Norman Cousins might just be the most important man of the Cold war that many have never heard of before. He was a pacifist who understood when war was the only way; he saw how the use of Atomic weapons would eventually lead to a kind of feeling of political paralysis among nations with access to such weapons; he believed in the power of language and used it to bring his readers into his world through The Saturday Review. Cousins' was often ridiculed for his belief that the greatest weapon the United States could use against The Soviet Union was strong relations. I admit at the beginning of this conversation that I was almost completely ignorant of just how important of a figure Norman Cousins really was to the 20th century. However, I learned a great deal from my guest's book: Norman Cousins: Peacemaker in the Atomic Age, by Dr. Allen Pietrobon. If you enjoy the conversation and want to support our building of a community of civil discourse, let everyone know by hitting the subscribe/follow button, leaving a kind comment/rating, and sharing the episode with a friend. As always, thank you for taking the time to join us today.
// EPISODE LINKS //
Dr. Pietrobon's book:
// EPISODE OUTLINE //
02:47 Start of conversation
09:36 Why was pacifist Cousins moved to bring war on Hitler and the Nazis?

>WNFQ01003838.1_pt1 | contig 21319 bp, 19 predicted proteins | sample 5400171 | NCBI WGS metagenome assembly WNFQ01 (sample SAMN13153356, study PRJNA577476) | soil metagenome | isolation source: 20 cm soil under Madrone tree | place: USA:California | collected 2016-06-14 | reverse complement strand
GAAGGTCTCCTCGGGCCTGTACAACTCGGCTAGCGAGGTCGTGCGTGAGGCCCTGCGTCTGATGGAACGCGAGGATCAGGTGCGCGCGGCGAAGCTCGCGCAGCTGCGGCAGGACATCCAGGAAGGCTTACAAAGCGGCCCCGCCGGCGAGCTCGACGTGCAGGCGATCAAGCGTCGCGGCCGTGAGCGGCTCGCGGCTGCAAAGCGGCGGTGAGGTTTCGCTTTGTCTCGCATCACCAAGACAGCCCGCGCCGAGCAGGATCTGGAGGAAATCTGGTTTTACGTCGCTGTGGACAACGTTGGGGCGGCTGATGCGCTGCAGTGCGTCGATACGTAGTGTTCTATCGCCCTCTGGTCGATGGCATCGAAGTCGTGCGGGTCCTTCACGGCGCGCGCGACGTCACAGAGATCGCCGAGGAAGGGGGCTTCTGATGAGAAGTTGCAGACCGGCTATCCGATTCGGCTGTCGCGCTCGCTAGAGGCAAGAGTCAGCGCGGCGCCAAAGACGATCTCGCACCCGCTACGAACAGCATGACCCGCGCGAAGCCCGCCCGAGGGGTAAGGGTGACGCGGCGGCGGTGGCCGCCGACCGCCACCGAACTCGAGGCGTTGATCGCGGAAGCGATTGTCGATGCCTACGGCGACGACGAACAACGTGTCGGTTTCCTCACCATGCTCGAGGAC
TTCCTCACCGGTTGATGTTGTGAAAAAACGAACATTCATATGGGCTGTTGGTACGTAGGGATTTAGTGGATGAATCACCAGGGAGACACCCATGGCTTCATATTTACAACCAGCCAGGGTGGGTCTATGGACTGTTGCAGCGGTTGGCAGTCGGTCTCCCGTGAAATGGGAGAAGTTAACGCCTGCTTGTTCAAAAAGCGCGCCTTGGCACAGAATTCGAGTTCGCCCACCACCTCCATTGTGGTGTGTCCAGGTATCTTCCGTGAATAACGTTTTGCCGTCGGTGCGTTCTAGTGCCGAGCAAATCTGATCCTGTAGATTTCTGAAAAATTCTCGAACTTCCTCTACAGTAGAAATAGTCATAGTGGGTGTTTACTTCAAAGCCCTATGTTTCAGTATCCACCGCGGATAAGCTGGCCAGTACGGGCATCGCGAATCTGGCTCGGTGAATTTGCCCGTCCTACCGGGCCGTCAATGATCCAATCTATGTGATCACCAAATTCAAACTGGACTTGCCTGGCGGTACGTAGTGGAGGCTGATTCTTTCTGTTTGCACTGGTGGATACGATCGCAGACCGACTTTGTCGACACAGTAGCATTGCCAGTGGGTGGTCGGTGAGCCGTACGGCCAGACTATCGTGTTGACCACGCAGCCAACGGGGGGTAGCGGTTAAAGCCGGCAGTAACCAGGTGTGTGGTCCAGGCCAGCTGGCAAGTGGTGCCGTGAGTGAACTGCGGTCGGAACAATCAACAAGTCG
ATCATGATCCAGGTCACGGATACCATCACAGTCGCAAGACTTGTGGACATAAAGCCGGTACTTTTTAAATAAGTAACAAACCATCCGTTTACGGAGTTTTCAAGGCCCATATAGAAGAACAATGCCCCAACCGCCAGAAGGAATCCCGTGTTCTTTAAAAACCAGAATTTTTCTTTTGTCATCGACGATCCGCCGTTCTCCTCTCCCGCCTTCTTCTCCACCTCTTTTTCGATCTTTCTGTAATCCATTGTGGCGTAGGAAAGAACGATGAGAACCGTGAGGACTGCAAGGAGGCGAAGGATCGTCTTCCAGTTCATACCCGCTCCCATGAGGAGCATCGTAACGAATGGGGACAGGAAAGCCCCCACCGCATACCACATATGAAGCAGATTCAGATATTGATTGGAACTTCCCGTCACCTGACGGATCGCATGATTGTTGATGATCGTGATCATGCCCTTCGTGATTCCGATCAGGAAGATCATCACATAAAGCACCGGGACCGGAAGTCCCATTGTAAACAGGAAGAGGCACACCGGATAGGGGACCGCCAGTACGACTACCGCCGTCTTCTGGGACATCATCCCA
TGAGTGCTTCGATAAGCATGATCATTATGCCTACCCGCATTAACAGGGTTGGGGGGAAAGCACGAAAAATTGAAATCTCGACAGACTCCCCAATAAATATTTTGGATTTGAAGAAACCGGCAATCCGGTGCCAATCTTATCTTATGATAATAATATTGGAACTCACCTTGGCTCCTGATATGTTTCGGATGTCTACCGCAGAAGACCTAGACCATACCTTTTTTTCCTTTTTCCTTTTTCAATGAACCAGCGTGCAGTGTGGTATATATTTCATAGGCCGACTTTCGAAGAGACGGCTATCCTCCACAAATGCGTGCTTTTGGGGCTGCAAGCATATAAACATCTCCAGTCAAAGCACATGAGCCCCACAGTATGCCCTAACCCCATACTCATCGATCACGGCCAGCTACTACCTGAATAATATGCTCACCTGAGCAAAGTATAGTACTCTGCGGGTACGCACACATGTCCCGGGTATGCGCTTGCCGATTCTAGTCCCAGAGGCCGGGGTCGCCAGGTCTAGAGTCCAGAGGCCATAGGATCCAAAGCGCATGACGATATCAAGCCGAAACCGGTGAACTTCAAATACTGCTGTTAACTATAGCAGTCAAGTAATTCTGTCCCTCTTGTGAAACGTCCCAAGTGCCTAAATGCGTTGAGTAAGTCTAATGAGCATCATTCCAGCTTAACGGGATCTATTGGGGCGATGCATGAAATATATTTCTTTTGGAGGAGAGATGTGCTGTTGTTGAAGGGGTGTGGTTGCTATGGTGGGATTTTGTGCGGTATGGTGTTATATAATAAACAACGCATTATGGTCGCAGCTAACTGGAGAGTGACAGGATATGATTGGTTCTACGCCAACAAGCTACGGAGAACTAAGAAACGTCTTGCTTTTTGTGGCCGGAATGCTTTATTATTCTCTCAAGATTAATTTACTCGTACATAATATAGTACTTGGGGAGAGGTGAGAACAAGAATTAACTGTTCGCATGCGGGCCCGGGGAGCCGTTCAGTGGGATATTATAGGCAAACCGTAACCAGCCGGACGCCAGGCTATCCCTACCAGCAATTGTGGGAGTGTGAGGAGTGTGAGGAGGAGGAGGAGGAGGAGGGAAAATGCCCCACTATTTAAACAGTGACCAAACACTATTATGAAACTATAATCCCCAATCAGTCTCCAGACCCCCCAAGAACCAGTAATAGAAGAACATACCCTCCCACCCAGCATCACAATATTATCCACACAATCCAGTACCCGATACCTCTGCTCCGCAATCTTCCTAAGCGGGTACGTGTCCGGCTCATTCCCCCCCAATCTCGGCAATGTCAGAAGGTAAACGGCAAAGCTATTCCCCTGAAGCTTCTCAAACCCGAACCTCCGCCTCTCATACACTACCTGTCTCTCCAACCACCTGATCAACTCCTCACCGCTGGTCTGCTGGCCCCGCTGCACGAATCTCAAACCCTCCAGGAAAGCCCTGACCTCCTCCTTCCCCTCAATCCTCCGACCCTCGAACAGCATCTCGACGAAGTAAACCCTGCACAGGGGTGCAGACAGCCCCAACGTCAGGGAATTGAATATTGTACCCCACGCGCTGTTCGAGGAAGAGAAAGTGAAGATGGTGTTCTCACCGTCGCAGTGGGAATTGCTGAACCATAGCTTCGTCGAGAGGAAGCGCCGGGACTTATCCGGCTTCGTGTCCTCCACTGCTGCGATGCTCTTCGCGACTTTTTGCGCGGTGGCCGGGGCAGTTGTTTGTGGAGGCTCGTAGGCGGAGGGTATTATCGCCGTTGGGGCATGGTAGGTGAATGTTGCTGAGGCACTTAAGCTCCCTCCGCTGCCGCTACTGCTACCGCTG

19:11 Oppenheimer and the Manhattan Project scientists lean on Cousins for support
23:16 Are our discussions on artificial intelligence similar to the conversations surrounding atomic weapons in the 60s?
28:23 Can you talk about Cousins' humanitarian efforts after World War II?
37:22 Why did Cousins' program to help Japanese young women not work as successfully as the children adoption program?
41:30 Was there pushback against Cousins' efforts to create better relations with the Soviet Union?
47:22 What were the goals of Cousins' treaty?
54:52 Cousins' meet Albert Schweitzer and a Declaration of Conscience is formed.
1:02:21 Cousins' drive is tested.
1:04:21 Cousins' words in the mouth of President John F. Kennedy at the Commencement Address, June 10, 1963
1:15:52 Closing thoughts
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